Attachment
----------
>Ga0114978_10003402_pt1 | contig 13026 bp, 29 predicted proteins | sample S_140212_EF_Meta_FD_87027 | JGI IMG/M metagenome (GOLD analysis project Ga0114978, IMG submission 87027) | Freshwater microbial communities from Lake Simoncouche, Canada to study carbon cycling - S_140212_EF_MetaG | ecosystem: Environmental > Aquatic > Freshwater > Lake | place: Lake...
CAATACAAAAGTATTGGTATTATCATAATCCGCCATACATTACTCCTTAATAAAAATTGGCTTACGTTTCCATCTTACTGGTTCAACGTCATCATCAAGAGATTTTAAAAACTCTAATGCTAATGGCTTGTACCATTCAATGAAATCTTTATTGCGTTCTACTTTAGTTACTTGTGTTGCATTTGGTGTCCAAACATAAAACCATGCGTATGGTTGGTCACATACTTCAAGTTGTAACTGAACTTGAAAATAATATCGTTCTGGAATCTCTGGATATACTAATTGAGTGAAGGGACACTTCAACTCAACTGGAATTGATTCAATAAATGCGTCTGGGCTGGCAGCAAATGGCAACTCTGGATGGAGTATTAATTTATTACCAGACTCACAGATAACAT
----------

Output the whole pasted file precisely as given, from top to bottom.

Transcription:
>Ga0114978_10003402_pt1 | contig 13026 bp, 29 predicted proteins | sample S_140212_EF_Meta_FD_87027 | JGI IMG/M metagenome (GOLD analysis project Ga0114978, IMG submission 87027) | Freshwater microbial communities from Lake Simoncouche, Canada to study carbon cycling - S_140212_EF_MetaG | ecosystem: Environmental > Aquatic > Freshwater > Lake | place: Lake...
CAATACAAAAGTATTGGTATTATCATAATCCGCCATACATTACTCCTTAATAAAAATTGGCTTACGTTTCCATCTTACTGGTTCAACGTCATCATCAAGAGATTTTAAAAACTCTAATGCTAATGGCTTGTACCATTCAATGAAATCTTTATTGCGTTCTACTTTAGTTACTTGTGTTGCATTTGGTGTCCAAACATAAAACCATGCGTATGGTTGGTCACATACTTCAAGTTGTAACTGAACTTGAAAATAATATCGTTCTGGAATCTCTGGATATACTAATTGAGTGAAGGGACACTTCAACTCAACTGGAATTGATTCAATAAATGCGTCTGGGCTGGCAGCAAATGGCAACTCTGGATGGAGTATTAATTTATTACCAGACTCACAGATAACAT